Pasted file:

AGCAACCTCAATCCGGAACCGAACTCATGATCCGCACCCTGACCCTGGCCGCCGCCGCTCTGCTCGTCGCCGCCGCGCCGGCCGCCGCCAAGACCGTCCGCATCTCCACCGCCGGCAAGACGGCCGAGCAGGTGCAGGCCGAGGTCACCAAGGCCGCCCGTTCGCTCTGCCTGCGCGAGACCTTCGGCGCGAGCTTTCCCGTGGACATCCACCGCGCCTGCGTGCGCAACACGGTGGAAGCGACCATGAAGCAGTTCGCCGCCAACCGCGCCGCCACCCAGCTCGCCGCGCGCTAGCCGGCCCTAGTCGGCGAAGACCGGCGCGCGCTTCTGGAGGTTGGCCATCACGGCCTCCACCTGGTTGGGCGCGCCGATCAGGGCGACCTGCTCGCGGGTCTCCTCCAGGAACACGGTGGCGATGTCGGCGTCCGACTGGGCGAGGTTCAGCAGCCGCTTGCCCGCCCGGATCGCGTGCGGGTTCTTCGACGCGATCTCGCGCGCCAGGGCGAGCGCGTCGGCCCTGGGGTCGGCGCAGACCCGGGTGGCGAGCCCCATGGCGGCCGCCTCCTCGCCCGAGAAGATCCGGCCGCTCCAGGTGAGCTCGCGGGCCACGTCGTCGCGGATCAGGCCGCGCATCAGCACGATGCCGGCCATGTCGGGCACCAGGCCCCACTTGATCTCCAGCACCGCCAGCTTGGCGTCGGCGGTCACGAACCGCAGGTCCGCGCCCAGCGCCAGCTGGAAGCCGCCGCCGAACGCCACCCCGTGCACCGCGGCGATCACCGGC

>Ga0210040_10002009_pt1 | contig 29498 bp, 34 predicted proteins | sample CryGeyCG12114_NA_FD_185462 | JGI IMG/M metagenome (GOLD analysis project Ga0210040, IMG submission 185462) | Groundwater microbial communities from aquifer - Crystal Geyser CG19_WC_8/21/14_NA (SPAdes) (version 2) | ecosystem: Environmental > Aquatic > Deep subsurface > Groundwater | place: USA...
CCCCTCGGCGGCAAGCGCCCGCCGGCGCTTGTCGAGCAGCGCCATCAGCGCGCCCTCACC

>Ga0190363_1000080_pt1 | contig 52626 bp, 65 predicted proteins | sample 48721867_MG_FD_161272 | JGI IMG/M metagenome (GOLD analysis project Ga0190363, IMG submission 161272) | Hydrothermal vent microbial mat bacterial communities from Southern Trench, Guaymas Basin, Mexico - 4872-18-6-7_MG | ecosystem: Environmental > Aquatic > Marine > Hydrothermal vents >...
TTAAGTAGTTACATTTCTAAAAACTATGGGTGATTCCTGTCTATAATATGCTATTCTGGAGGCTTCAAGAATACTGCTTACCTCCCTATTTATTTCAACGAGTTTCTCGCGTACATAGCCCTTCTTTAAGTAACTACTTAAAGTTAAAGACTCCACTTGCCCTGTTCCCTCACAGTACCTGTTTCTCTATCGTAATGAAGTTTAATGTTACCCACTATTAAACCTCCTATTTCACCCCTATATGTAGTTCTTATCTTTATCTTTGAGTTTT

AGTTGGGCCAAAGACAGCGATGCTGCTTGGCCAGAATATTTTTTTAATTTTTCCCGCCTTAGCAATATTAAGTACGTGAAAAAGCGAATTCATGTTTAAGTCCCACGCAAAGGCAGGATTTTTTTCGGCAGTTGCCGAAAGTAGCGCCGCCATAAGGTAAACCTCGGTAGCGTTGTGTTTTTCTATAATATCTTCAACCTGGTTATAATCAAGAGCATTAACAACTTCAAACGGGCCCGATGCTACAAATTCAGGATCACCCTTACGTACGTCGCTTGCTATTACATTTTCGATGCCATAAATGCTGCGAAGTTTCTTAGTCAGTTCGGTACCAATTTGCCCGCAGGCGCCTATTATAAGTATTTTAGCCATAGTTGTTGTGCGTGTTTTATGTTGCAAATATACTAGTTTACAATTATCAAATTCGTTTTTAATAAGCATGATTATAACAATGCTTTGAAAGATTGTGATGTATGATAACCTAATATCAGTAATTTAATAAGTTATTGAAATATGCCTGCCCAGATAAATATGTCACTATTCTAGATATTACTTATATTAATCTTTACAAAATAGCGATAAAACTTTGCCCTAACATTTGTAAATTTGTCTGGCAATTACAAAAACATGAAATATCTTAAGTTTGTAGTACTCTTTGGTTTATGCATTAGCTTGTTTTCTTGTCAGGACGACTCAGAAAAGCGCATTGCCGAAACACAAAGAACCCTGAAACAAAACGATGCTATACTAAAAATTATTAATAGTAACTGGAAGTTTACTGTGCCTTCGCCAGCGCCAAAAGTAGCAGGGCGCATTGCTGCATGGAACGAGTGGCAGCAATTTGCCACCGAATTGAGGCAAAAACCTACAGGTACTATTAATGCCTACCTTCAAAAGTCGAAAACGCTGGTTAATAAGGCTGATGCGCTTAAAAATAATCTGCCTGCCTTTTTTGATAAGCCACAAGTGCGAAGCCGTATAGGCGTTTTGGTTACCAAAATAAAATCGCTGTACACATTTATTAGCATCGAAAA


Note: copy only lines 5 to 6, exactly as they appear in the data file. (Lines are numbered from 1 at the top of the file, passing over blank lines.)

TTAAGTAGTTACATTTCTAAAAACTATGGGTGATTCCTGTCTATAATATGCTATTCTGGAGGCTTCAAGAATACTGCTTACCTCCCTATTTATTTCAACGAGTTTCTCGCGTACATAGCCCTTCTTTAAGTAACTACTTAAAGTTAAAGACTCCACTTGCCCTGTTCCCTCACAGTACCTGTTTCTCTATCGTAATGAAGTTTAATGTTACCCACTATTAAACCTCCTATTTCACCCCTATATGTAGTTCTTATCTTTATCTTTGAGTTTT

AGTTGGGCCAAAGACAGCGATGCTGCTTGGCCAGAATATTTTTTTAATTTTTCCCGCCTTAGCAATATTAAGTACGTGAAAAAGCGAATTCATGTTTAAGTCCCACGCAAAGGCAGGATTTTTTTCGGCAGTTGCCGAAAGTAGCGCCGCCATAAGGTAAACCTCGGTAGCGTTGTGTTTTTCTATAATATCTTCAACCTGGTTATAATCAAGAGCATTAACAACTTCAAACGGGCCCGATGCTACAAATTCAGGATCACCCTTACGTACGTCGCTTGCTATTACATTTTCGATGCCATAAATGCTGCGAAGTTTCTTAGTCAGTTCGGTACCAATTTGCCCGCAGGCGCCTATTATAAGTATTTTAGCCATAGTTGTTGTGCGTGTTTTATGTTGCAAATATACTAGTTTACAATTATCAAATTCGTTTTTAATAAGCATGATTATAACAATGCTTTGAAAGATTGTGATGTATGATAACCTAATATCAGTAATTTAATAAGTTATTGAAATATGCCTGCCCAGATAAATATGTCACTATTCTAGATATTACTTATATTAATCTTTACAAAATAGCGATAAAACTTTGCCCTAACATTTGTAAATTTGTCTGGCAATTACAAAAACATGAAATATCTTAAGTTTGTAGTACTCTTTGGTTTATGCATTAGCTTGTTTTCTTGTCAGGACGACTCAGAAAAGCGCATTGCCGAAACACAAAGAACCCTGAAACAAAACGATGCTATACTAAAAATTATTAATAGTAACTGGAAGTTTACTGTGCCTTCGCCAGCGCCAAAAGTAGCAGGGCGCATTGCTGCATGGAACGAGTGGCAGCAATTTGCCACCGAATTGAGGCAAAAACCTACAGGTACTATTAATGCCTACCTTCAAAAGTCGAAAACGCTGGTTAATAAGGCTGATGCGCTTAAAAATAATCTGCCTGCCTTTTTTGATAAGCCACAAGTGCGAAGCCGTATAGGCGTTTTGGTTACCAAAATAAAATCGCTGTACACATTTATTAGCATCGAAAA